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Rotary International’s Code of Conduct for Rotarians: Personal Action to Improve Our World


Author: Michael R. Flam, President, of Michael Robert Flam P.A. 
This publication may only be used, distributed or copied with my prior written permission 
Copyright 2022. All rights are reserved by Michael Robert Flam P.A.

As a Rotarian and small business owner, I find Rotary International’s Code of Conduct for Rotarians (Code) to be a wonderful “living and breathing” document on how to conduct my occupation, operate my business, and live my life. Rotary International (Rotary) created the Code (circa 2011), a compilation of ethical principles for the members of its global organization (Rotarians), but its guiding principles could apply to everyone.

The Code replaced the 1989 Rotary ethics document called the “Declaration of Rotarians in Businesses and Professions” (Declaration). Rotarians are fully aware of the Object of Rotary (1911) and many have memorized The Four-Way Test (1932). (The Object of Rotary pioneered the “ideal of service” as Rotary’s foundation stone. The Four-Way Test helps a Rotarian decide on how to think and act appropriately.)  When I asked other Rotarians if they were aware of the Code, many did not know it existed. I decided to explore the genesis of Rotary’s guiding principles in the Code, which is the basis for this article. (These documents are on Rotary’s website, 

Corporate collapses, takeovers, greed, and scandals were a regular occurrence during the 1980s and coupled with accounting fraud to conceal corporate impropriety, caused a major financial crisis. Public outrage led to tighter federal regulations and stiffer penalties in the United States to prevent such blatant misconduct. The Declaration was Rotary’s response to help its young Rotarians, who were joining Rotary after graduating from programs of higher learning in their pursuit of fortune and fame, to act properly in the workplace. The preamble of the Declaration states that every Rotarian in a business or profession is “expected” to abide by 8 principles, which I have summarized below. (Rotary’s word choice of “expected” conveyed its hope that Rotarians would voluntarily comply.)   

Summary of Declaration Principles:
1. Your vocation is another “opportunity to serve”
2. Follow the ethical codes of your profession, the laws of your country, and the moral standards of your community
3. “Dignify” your vocation 
4. Be fair to everyone whom you have a business or professional relationship
5. Honor and respect all occupations “useful to society”
6. Provide your “vocational talents” to help the special needs of others and to improve the quality of life in your community
7. Honestly advertise your business or profession 
8. Refrain from securing or providing preferential treatment when dealing with another Rotarian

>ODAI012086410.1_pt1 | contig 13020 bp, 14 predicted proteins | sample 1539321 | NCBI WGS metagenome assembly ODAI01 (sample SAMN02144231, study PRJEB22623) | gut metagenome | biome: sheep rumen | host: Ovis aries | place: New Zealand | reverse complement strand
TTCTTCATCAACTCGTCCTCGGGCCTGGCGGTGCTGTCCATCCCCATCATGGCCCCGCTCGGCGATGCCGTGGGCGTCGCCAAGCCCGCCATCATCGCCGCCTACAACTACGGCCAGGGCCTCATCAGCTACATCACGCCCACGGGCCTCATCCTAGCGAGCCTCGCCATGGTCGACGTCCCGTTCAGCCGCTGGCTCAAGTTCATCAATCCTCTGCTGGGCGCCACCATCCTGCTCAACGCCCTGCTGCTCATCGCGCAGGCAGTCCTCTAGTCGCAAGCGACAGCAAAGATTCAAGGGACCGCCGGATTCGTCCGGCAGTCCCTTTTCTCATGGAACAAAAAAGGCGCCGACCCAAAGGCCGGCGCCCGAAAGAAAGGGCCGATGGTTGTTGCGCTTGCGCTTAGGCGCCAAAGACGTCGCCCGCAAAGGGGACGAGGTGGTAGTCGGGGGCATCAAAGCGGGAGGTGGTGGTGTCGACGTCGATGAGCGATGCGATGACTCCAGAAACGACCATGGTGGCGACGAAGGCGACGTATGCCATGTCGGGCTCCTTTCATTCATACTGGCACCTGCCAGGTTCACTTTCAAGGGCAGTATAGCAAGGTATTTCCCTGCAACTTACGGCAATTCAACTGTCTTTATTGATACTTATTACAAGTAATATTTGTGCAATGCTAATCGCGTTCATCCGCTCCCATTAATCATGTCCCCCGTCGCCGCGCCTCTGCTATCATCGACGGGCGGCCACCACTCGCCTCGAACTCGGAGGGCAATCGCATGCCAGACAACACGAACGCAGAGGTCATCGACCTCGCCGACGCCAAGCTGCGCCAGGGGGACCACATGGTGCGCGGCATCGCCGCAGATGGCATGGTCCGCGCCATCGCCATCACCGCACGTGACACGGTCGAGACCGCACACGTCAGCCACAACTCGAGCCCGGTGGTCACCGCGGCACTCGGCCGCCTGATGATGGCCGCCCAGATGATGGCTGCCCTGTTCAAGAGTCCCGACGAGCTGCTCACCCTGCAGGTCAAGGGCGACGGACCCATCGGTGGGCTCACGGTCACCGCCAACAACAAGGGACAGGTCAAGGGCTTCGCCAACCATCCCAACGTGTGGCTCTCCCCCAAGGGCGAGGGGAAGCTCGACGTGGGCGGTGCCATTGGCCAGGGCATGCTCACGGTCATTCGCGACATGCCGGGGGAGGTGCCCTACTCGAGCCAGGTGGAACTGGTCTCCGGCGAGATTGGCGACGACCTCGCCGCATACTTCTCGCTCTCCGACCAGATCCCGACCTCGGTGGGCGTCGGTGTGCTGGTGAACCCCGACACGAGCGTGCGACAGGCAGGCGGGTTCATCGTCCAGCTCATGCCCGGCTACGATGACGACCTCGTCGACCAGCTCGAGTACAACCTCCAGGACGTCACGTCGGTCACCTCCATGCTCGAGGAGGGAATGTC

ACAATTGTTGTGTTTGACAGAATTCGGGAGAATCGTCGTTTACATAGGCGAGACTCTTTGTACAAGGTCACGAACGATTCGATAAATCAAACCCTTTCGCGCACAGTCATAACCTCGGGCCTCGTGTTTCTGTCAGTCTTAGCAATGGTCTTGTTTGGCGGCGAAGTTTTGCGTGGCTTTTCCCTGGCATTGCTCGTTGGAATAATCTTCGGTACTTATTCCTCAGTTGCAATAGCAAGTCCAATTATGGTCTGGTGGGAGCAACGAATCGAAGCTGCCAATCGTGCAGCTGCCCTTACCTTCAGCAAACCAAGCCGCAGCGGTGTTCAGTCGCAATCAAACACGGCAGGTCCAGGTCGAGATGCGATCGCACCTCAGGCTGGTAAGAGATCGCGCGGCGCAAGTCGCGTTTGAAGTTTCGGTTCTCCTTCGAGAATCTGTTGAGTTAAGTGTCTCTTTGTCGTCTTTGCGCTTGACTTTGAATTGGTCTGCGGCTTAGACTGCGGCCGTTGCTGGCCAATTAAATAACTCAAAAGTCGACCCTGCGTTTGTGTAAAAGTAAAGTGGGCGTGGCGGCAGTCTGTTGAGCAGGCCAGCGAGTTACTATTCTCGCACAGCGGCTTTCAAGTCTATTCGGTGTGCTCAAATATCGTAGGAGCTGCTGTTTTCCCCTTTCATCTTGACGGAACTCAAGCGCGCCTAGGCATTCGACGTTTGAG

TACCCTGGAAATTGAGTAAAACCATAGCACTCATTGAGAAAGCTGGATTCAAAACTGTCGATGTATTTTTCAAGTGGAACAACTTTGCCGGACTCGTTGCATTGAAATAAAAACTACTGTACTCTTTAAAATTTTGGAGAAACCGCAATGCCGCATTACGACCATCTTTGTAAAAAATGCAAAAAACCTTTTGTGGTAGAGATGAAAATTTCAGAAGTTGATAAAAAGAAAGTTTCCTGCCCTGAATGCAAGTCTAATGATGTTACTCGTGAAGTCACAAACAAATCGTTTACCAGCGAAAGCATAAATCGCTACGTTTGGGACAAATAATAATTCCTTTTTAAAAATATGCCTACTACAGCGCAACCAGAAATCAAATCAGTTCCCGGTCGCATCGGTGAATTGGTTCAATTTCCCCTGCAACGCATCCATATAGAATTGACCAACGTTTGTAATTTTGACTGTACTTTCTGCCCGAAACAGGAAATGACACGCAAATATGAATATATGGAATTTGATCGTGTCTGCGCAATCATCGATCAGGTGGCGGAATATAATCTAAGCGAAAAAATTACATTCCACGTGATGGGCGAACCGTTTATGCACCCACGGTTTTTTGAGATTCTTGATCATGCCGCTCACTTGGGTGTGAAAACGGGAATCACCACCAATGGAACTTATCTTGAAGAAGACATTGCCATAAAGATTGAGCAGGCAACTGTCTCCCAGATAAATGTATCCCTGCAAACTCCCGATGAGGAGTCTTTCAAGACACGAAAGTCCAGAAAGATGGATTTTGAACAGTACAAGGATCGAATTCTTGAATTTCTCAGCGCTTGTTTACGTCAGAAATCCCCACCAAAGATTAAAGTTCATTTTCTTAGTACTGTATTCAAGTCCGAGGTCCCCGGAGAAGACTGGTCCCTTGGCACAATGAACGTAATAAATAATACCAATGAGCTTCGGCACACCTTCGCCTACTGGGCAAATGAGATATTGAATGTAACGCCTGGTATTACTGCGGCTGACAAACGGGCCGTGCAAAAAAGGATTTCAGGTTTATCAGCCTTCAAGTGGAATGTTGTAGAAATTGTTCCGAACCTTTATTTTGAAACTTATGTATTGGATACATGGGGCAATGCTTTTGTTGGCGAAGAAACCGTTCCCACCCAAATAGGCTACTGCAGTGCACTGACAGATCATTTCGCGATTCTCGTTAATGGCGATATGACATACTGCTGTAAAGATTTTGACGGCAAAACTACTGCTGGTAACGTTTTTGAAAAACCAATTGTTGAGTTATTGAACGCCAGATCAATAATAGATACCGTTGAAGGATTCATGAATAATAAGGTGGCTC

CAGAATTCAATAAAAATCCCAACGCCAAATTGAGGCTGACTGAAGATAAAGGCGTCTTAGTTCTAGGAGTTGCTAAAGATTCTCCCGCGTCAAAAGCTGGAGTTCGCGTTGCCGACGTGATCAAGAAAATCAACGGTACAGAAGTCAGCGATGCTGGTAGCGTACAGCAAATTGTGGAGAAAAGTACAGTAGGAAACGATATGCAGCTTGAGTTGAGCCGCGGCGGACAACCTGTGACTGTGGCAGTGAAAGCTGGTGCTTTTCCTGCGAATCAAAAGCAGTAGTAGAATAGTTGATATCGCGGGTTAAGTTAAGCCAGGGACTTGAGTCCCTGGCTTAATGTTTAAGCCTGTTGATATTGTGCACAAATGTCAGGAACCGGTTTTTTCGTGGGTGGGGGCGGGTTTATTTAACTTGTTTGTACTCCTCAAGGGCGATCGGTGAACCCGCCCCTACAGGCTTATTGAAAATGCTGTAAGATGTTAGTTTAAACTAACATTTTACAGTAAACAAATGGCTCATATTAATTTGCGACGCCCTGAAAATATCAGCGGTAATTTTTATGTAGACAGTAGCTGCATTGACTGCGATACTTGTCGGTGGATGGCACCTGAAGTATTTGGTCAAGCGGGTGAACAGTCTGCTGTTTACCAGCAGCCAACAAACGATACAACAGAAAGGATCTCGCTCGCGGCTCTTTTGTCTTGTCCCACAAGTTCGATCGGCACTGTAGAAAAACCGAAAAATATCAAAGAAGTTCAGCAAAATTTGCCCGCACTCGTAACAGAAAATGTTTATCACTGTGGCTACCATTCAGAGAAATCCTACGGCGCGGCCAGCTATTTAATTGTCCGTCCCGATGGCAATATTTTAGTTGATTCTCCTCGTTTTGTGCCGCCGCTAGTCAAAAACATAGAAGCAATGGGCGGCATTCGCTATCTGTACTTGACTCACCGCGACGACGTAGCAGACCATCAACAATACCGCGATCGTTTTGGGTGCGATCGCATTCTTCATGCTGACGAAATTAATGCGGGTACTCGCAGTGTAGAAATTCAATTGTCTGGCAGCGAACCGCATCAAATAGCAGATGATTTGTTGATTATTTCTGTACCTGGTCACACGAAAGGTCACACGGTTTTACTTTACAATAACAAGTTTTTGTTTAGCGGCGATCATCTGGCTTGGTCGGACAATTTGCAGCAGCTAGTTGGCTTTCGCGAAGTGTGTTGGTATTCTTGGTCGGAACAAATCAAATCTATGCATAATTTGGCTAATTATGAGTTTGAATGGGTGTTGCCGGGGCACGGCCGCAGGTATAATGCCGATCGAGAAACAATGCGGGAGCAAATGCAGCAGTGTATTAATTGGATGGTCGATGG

The Declaration took key principles from the Object of Rotary, namely: 
1. Opportunity for service (first Object and first Declaration principle)
2. High ethical standards (second Object and second Declaration principle) 
3. “Dignifying” of each Rotarian’s occupation (second Object and third Declaration principle) 
4. Recognition of the “worthiness” of all useful occupations to society (second Object and fifth Declaration principle) 
5. “World fellowship” (fourth Object and sixth Declaration principle)

The Declaration also took key principles from The Four-Way Test, namely:
1. Importance of telling the “truth” (one way and seventh Declaration principle)
2. Duty of “fairness” (two way and fourth Declaration principle)
3. Value of “goodwill” (three way and fifth Declaration principle)
4. “Benefit all concerned” (four way and eighth Declaration principle) 

I think the drafters of the Declaration completely understood the importance of merging the fundamental principles of the Object of Rotary and The Four-Way Test into a new testament on ethics that Rotarians would follow into the next millennium. Rotary’s global vision for a more virtuous membership may have been the driving force for the Code because Rotary took no chances this time by making Code compliance compulsory.  All Rotarians are personally accountable under the Code in all aspects of their lives, to help Rotary shape a better world. 

Rotary retained important aspects of the Declaration by including in the Code the responsibility of all Rotarians to follow high ethical standards, to act with fairness, and to help others with special needs. Rotary then expanded its ethics mission by covering the following subjects in the Code:

1. Extended a key guiding principle- the duty to act with integrity- to a Rotarian’s personal life
2. Extended a Rotarian’s moral responsibility to improve the quality of life worldwide (this would promote social awareness, foster collaboration among Rotarians, and increase funding of service projects)
3. Recognized the harm that a Rotarian’s improper conduct could cause to the reputation and goodwill of its global organization and to other Rotarians 
4. Added (circa 2019) an anti-harassment and anti-retaliation provision to send a clear message conveying Rotary’s zero tolerance toward hostile work environments

A code of conduct is an extremely useful device for personal and professional improvement. We can thank Rotary for leading the way in ethical doctrine for more than a century. What an incredible world it could be if our communities were enriched with more individuals who acted with compassion, honesty, integrity, and civility. 

Michael R. Flam

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